Researchers at the University of Southern California (USC) have experimentally demonstrated the first wireless network synchronized to a billionth of a second. Their prototype consists of four nodes that synchronize to each other with an accuracy of approximately three nanoseconds.
The researchers also developed Blink, an algorithm that extends this level of accuracy to hundreds or even thousands of wireless devices. "Our group's Blink protocol will allow for wireless transmission over longer distances with less energy and stands to improve the overall efficiency of wireless networks," says USC Viterbi School of Engineering professor Andreas Molisch.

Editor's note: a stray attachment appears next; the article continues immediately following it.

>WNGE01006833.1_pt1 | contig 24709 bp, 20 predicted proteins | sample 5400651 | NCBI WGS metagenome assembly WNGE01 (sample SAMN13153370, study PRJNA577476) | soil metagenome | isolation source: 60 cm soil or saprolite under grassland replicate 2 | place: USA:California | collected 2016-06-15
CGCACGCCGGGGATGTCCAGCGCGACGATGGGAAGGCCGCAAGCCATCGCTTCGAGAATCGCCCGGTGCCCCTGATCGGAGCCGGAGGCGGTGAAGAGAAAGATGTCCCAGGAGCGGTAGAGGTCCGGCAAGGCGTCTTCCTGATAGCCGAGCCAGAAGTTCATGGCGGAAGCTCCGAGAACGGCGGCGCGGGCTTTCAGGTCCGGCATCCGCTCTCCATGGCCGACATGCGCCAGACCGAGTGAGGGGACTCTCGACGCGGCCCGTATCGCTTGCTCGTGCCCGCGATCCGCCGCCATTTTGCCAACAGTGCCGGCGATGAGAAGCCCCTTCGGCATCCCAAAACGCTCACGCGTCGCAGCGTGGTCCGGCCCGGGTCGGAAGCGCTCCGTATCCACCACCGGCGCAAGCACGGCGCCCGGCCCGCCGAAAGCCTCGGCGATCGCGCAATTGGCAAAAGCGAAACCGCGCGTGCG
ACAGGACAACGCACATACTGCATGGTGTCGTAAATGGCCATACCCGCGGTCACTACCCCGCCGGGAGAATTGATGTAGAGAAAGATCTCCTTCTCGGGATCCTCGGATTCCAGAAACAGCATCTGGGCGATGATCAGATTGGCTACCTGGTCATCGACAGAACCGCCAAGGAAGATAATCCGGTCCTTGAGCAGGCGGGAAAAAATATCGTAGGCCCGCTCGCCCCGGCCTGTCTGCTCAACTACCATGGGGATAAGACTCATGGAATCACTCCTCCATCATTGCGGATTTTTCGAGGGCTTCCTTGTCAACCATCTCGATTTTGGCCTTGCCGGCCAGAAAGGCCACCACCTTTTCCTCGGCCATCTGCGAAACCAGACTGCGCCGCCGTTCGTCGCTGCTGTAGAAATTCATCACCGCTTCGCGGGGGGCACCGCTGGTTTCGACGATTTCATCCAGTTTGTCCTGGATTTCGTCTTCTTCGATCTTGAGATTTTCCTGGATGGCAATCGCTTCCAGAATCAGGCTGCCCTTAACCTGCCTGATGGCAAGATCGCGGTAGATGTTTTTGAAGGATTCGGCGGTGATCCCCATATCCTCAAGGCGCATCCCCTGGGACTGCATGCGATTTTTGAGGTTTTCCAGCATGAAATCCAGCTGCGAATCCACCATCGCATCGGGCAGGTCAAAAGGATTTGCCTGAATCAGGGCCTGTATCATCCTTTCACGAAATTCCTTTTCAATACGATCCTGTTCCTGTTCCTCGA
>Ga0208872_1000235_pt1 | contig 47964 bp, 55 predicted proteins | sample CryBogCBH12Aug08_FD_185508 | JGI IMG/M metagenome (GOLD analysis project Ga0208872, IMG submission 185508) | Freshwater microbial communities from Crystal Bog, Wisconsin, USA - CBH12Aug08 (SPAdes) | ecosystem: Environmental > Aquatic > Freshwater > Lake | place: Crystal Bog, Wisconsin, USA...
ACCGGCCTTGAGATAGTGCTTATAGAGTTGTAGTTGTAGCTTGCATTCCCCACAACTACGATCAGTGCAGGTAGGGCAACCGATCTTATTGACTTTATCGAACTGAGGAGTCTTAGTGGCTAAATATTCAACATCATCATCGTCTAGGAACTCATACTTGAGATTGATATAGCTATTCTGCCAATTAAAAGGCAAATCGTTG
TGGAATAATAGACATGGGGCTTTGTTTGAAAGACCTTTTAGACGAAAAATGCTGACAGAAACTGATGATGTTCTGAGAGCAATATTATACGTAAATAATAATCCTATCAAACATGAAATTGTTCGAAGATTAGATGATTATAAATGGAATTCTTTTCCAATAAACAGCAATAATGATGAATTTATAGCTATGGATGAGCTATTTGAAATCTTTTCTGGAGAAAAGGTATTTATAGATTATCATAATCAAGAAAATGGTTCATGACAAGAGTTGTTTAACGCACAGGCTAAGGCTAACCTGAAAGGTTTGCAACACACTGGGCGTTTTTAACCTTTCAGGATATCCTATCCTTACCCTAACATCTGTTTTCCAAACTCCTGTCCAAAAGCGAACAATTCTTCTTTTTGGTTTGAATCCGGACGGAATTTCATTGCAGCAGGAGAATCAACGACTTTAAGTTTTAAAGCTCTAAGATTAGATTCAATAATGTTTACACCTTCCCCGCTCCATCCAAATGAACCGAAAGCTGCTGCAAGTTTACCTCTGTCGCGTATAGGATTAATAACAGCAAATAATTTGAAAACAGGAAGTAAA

The researchers say synchronizing an entire network of wireless devices to such accuracy would facilitate an array of new possible applications, from precise localization to energy-efficient transmission for Internet of Things sensor networks.
The development also has several military applications, such as for coordinated signal jamming of enemy military receivers and coordinated operation of unmanned aerial vehicles. However, driverless cars, robots in homes or industrial settings, and people with vision impairments also could benefit from the research.
From University of Southern California
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